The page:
Health

Does Your Child Really Need that Antibiotic?

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Experts advise parents to be aware of when antibiotics are necessary for their children and when they aren’t. Marko Geber/Getty Images
  • Researchers say a high percentage of children are prescribed antibiotics that they don’t need.
  • This trend could lead to an increase in health-related costs because children may not receive the appropriate treatment in certain cases.
  • Experts advise parents to educate themselves on when antibiotics are appropriate and when they aren’t.

Is your child’s pediatrician prescribing unnecessary antibiotics and would you know if they did?

According to an investigation published in JAMA Network Open, some $74 million in “inappropriately prescribed” antibiotics were given to children in the United States outside a hospital setting in 2017.

Inappropriate prescriptions were defined as those that are non–guideline-recommended.

Researchers analyzed data from 2.8 Million children between April 1, 2016 and September 30, 2018, for the investigation.

They found that 36% to 36% of these children received incorrect antibiotics for bacterial infection, and 4 to 70% for viral infection. ​​

According to investigators, inappropriately giving antibiotics to children can have serious consequences for the family and the healthcare system.

Both increased medical costs and risks of adverse drug reactions were noted.

They also reported that there was an increase in healthcare costs after 30 days for those who received antibiotics. Researchers found that the healthcare costs per child ranged from $21-$56 for bacterial infections to $96 for viral ones.

The highest national annual attributable expenditure estimates for chronic middle ear infections ($25 million), pharyngitis (21 million), and viral higher respiratory infection ($19million) were the highest.

“These findings highlight the individual and national-level consequences of inappropriate antibiotic prescribing and further support implementation of outpatient antibiotic stewardship programs,” the researchers wrote.

Dr. Preeti Jaggi, the director of antimicrobial stewardship at Children’s Healthcare of Atlanta and an associate professor of pediatrics at Emory University, said these findings provide another example in a growing body of evidence of the adverse effects of unnecessary prescribing of antibiotics.

“We have seen similar studies showing the same type of problems in hospitalized patients and this study focused on those not hospitalized. In addition to the adverse events that kids experienced, there was also a considerable monetary cost,” Jaggi told Healthline.

Dr. Daniel Ganjian, a pediatrician at Providence Saint John’s Health Center in Santa Monica, California, said the findings ultimately support the goal of the American Academy of Pediatrics(AAP) to reduce inappropriate antibiotic use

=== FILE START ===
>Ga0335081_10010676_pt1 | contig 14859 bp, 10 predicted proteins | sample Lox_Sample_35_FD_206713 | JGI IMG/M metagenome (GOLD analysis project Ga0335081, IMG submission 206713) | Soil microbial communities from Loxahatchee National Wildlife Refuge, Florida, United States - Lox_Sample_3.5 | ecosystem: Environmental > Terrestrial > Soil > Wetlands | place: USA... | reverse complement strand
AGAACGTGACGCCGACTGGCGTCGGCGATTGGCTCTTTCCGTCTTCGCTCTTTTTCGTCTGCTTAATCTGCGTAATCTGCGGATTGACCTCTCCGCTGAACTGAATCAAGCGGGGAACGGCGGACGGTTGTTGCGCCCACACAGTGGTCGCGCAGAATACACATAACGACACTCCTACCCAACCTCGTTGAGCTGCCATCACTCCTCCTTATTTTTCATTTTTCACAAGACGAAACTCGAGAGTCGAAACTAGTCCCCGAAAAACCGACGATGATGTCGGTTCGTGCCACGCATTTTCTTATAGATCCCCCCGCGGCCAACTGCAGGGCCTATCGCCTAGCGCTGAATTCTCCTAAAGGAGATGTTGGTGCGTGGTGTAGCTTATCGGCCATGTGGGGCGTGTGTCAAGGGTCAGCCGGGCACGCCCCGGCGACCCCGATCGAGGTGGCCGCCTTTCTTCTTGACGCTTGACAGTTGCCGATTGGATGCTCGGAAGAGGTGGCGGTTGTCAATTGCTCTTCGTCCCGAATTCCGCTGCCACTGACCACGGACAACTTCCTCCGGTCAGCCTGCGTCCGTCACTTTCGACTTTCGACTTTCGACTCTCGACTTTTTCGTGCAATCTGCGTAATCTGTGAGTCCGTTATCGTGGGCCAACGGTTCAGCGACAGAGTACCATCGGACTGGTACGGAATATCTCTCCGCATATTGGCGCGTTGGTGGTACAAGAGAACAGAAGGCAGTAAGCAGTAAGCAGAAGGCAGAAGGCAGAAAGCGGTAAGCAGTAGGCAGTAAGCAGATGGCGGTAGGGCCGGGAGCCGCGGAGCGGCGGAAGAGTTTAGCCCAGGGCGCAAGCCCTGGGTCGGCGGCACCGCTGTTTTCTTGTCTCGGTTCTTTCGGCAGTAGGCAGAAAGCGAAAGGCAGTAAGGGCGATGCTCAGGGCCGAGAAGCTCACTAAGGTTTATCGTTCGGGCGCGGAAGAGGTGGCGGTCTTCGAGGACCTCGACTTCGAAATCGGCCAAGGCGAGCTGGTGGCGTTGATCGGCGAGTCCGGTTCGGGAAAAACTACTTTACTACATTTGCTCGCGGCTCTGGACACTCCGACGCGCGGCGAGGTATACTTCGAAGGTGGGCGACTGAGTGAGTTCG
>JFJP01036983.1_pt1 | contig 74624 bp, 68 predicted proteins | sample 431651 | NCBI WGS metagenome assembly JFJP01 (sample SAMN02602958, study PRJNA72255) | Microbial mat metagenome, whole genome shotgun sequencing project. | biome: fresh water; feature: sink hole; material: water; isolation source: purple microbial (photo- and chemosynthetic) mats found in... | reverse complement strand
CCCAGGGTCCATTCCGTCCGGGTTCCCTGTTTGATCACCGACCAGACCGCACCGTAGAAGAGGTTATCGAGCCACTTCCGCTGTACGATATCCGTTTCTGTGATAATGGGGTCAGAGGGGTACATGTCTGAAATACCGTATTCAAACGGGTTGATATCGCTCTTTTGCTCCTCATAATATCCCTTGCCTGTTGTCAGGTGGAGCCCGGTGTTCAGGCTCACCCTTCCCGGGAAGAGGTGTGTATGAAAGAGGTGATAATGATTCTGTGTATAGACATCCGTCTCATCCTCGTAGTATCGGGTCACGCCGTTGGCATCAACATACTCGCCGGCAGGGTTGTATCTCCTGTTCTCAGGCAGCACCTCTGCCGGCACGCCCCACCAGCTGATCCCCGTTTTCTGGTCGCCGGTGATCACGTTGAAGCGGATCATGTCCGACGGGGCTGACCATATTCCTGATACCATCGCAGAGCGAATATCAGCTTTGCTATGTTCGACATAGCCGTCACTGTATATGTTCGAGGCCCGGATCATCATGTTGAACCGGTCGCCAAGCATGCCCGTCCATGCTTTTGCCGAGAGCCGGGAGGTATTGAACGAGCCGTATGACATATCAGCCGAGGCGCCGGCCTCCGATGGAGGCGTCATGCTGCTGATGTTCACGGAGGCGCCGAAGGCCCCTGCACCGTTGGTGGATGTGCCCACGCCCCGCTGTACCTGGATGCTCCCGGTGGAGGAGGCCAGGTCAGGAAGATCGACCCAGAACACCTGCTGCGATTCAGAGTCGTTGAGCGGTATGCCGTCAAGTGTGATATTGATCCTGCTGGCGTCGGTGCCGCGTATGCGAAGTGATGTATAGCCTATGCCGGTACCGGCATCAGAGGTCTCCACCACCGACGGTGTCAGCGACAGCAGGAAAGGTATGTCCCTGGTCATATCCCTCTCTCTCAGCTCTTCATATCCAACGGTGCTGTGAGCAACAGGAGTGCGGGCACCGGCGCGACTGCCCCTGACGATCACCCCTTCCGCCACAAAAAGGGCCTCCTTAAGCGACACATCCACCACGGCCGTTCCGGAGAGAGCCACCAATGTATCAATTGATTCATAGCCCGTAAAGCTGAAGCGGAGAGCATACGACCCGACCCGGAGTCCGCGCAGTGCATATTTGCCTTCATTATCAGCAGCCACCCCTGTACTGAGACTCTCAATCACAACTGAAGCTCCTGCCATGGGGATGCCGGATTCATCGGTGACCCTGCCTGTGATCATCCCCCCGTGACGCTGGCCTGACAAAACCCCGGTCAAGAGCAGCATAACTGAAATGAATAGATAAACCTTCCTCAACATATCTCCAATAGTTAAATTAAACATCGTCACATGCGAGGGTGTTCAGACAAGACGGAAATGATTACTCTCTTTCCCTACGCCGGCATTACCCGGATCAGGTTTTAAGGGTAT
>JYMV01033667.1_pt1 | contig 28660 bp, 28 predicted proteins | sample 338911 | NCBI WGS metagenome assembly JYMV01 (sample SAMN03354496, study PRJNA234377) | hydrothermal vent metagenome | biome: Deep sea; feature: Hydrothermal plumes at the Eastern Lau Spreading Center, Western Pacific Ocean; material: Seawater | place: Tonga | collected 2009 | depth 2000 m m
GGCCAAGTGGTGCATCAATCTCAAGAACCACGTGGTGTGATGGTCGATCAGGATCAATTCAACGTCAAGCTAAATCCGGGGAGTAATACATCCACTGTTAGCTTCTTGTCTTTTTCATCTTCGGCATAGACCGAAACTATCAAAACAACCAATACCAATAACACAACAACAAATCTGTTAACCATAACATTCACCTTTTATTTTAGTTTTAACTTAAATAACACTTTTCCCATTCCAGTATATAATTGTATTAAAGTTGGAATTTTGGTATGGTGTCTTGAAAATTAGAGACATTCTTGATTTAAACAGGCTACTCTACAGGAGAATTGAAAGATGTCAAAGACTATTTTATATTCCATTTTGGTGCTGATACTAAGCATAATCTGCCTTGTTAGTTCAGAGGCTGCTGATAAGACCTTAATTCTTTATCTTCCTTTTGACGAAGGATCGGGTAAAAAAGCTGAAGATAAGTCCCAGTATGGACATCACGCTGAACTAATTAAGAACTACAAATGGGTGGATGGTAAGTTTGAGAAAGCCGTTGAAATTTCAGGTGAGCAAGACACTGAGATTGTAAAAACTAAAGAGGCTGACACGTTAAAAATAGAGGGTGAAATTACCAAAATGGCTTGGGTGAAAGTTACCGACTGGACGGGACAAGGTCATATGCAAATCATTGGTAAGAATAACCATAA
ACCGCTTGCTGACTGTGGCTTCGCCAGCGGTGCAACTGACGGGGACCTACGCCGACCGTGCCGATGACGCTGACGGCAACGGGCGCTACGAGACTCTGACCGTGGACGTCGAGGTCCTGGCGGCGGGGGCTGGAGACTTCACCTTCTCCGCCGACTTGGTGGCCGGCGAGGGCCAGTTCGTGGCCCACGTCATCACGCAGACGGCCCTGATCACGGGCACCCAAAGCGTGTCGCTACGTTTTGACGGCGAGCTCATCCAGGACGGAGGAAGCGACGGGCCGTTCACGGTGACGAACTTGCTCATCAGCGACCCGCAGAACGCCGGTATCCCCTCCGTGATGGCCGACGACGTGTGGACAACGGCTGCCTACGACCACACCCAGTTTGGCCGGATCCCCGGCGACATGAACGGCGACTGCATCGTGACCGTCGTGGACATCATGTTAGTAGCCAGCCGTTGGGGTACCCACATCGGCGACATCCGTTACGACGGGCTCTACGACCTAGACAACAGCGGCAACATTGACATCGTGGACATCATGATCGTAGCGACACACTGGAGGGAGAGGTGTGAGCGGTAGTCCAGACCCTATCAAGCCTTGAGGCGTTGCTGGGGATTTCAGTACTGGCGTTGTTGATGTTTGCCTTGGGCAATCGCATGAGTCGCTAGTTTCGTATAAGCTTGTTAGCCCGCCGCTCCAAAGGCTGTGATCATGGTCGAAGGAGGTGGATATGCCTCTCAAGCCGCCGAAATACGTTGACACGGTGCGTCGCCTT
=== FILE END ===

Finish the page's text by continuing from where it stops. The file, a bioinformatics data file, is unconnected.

“It is so easy to give antibiotics to a desperate parent who wants her child to feel better, but a good pediatrician will take the time to explain the difference between a viral and bacterial infection, and will try his/her hardest to not prescribe antibiotics,” Ganjian told Healthline.

Experts say that even though the data was from 2016-2018, the concern over antibiotic misuse in children is still pertinent.

Ganjian said parents need to know that pushing their child’s doctor to prescribe antibiotics puts a strain on the healthcare system, which is one of the reasons for the rising costs of health insurance.

These experts offer the following advice to parents:

Do not ask for antibiotics

Do not go into the doctor’s office asking for antibiotics.

“My advice to parents of non-hospitalized children is to let your clinician make an assessment without any pressure from you about the need for antibiotics,” Preeti said.

“Clinicians should prescribe antibiotics for a specific clinical diagnosis that is caused by a bacteria, not ‘just in case’ when a diagnosis is unclear,” she added.

Look for a pediatrician that follows the AAP guidelines, such as Ganjian.

Know when antibiotics may be required

Knowing when antibiotic use in children is appropriate (and when it’s not) is also important.

“If your child has a cough and runny nose for less than 2 weeks and fever less than 5 days, then your child will most likely not need antibiotics,” said Ganjian.

“But still have your pediatrician listen to your child’s lungs to make sure there is no lung infection or pneumonia,” he added.

If you have concerns about inappropriate use of antibiotics, Ganjian says the best line to say is, “Doctor, I would rather not use antibiotics, but I would like to know what your opinion is after you have finished examining my child.”

Ask questions and be curious

“I think it is always reasonable to ask your clinician about the risks and benefits of receiving antibiotics if they are prescribed,” Ganjian said. “If your child’s illness has been prolonged, such as a prolonged duration of fever, you should call your clinician back to re-assess if the clinical diagnosis has changed.”

Finally, don’t be afraid to get a second opinion if you think your pediatrician is inappropriately prescribing antibiotics, experts say.

“If your child gets a prescription of antibiotics whenever he/she is sick, consider getting a second opinion, unless your child has a chronic medical condition or has an immune deficiency [which may change the script for when it’s appropriate to use antibiotics],” Ganjian said.

Source: Health Line

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